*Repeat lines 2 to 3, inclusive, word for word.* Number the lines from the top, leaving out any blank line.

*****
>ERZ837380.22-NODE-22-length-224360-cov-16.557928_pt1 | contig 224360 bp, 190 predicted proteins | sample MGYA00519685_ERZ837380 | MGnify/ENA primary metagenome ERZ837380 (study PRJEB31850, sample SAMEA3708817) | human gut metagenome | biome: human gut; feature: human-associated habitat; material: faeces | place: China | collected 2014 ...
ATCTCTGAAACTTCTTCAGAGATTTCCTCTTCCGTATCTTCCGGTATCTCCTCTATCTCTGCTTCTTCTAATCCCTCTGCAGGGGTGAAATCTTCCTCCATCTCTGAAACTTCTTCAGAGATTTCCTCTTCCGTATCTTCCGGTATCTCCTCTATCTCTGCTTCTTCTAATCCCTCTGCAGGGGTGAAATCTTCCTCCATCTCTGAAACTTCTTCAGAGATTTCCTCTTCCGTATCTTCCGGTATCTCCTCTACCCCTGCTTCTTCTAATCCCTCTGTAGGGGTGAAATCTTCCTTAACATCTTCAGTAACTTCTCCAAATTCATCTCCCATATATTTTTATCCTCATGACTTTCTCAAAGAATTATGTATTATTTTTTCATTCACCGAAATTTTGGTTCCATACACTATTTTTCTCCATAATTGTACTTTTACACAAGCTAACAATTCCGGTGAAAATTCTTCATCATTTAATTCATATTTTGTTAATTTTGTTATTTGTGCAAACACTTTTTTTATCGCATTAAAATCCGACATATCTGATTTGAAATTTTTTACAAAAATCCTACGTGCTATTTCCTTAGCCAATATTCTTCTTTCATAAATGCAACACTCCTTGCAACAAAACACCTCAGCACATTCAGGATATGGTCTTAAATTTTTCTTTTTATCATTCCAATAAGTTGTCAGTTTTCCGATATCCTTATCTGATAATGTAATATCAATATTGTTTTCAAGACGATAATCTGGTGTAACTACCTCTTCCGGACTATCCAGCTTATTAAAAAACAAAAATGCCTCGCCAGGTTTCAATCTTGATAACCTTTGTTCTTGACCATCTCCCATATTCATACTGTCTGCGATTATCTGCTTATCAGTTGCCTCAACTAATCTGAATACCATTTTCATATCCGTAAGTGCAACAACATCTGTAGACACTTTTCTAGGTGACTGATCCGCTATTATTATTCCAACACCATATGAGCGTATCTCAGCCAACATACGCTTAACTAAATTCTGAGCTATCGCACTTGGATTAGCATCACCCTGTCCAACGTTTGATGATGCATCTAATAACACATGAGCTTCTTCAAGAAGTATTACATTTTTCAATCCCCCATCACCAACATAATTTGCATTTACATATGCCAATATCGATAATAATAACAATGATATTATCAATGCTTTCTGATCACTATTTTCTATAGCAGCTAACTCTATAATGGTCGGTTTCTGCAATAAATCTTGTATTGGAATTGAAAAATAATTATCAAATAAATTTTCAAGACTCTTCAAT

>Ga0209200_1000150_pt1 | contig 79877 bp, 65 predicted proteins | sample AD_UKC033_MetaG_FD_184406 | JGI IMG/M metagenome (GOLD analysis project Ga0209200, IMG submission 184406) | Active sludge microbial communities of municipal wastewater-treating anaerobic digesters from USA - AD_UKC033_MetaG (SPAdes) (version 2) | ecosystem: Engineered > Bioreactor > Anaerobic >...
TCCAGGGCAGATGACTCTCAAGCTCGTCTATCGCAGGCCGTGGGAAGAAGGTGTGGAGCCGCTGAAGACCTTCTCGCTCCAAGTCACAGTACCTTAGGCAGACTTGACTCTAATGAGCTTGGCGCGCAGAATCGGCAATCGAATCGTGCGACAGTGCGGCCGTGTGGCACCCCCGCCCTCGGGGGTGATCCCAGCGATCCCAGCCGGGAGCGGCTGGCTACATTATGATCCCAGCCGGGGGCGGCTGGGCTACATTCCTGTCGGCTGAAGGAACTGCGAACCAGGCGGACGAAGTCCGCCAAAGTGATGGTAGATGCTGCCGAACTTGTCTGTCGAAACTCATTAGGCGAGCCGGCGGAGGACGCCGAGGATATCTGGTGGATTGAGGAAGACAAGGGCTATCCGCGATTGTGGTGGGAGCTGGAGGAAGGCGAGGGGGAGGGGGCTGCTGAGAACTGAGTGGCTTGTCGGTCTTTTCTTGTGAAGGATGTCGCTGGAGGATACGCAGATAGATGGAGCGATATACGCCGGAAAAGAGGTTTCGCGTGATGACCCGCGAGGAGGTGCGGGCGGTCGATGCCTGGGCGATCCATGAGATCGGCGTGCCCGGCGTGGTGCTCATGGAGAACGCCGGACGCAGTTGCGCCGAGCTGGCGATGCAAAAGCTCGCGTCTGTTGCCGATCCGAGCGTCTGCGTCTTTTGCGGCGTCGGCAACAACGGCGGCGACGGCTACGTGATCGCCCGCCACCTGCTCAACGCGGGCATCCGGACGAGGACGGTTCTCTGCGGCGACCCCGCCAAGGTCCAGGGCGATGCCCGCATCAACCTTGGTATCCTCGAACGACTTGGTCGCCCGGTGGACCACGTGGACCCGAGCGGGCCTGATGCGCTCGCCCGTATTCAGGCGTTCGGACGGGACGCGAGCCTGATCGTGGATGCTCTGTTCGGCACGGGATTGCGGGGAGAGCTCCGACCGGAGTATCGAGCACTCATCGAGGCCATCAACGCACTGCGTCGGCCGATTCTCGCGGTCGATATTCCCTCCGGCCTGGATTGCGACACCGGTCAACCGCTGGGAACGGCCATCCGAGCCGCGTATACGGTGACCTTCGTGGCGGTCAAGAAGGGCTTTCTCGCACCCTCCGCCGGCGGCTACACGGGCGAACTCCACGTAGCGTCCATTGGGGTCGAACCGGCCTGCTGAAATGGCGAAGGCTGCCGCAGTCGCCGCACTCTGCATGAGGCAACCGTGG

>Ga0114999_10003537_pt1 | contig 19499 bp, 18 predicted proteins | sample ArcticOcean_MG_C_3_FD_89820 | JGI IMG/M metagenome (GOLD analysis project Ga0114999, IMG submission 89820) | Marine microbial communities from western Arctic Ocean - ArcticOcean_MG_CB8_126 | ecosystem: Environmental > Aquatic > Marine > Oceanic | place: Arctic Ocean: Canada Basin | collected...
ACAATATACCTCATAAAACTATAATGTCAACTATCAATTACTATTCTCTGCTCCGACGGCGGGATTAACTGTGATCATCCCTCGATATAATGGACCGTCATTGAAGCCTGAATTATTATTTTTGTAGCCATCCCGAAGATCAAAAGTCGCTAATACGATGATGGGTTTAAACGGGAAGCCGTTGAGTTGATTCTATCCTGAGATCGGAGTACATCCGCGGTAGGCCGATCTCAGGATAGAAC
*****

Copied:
ATCTCTGAAACTTCTTCAGAGATTTCCTCTTCCGTATCTTCCGGTATCTCCTCTATCTCTGCTTCTTCTAATCCCTCTGCAGGGGTGAAATCTTCCTCCATCTCTGAAACTTCTTCAGAGATTTCCTCTTCCGTATCTTCCGGTATCTCCTCTATCTCTGCTTCTTCTAATCCCTCTGCAGGGGTGAAATCTTCCTCCATCTCTGAAACTTCTTCAGAGATTTCCTCTTCCGTATCTTCCGGTATCTCCTCTACCCCTGCTTCTTCTAATCCCTCTGTAGGGGTGAAATCTTCCTTAACATCTTCAGTAACTTCTCCAAATTCATCTCCCATATATTTTTATCCTCATGACTTTCTCAAAGAATTATGTATTATTTTTTCATTCACCGAAATTTTGGTTCCATACACTATTTTTCTCCATAATTGTACTTTTACACAAGCTAACAATTCCGGTGAAAATTCTTCATCATTTAATTCATATTTTGTTAATTTTGTTATTTGTGCAAACACTTTTTTTATCGCATTAAAATCCGACATATCTGATTTGAAATTTTTTACAAAAATCCTACGTGCTATTTCCTTAGCCAATATTCTTCTTTCATAAATGCAACACTCCTTGCAACAAAACACCTCAGCACATTCAGGATATGGTCTTAAATTTTTCTTTTTATCATTCCAATAAGTTGTCAGTTTTCCGATATCCTTATCTGATAATGTAATATCAATATTGTTTTCAAGACGATAATCTGGTGTAACTACCTCTTCCGGACTATCCAGCTTATTAAAAAACAAAAATGCCTCGCCAGGTTTCAATCTTGATAACCTTTGTTCTTGACCATCTCCCATATTCATACTGTCTGCGATTATCTGCTTATCAGTTGCCTCAACTAATCTGAATACCATTTTCATATCCGTAAGTGCAACAACATCTGTAGACACTTTTCTAGGTGACTGATCCGCTATTATTATTCCAACACCATATGAGCGTATCTCAGCCAACATACGCTTAACTAAATTCTGAGCTATCGCACTTGGATTAGCATCACCCTGTCCAACGTTTGATGATGCATCTAATAACACATGAGCTTCTTCAAGAAGTATTACATTTTTCAATCCCCCATCACCAACATAATTTGCATTTACATATGCCAATATCGATAATAATAACAATGATATTATCAATGCTTTCTGATCACTATTTTCTATAGCAGCTAACTCTATAATGGTCGGTTTCTGCAATAAATCTTGTATTGGAATTGAAAAATAATTATCAAATAAATTTTCAAGACTCTTCAAT

>Ga0209200_1000150_pt1 | contig 79877 bp, 65 predicted proteins | sample AD_UKC033_MetaG_FD_184406 | JGI IMG/M metagenome (GOLD analysis project Ga0209200, IMG submission 184406) | Active sludge microbial communities of municipal wastewater-treating anaerobic digesters from USA - AD_UKC033_MetaG (SPAdes) (version 2) | ecosystem: Engineered > Bioreactor > Anaerobic >...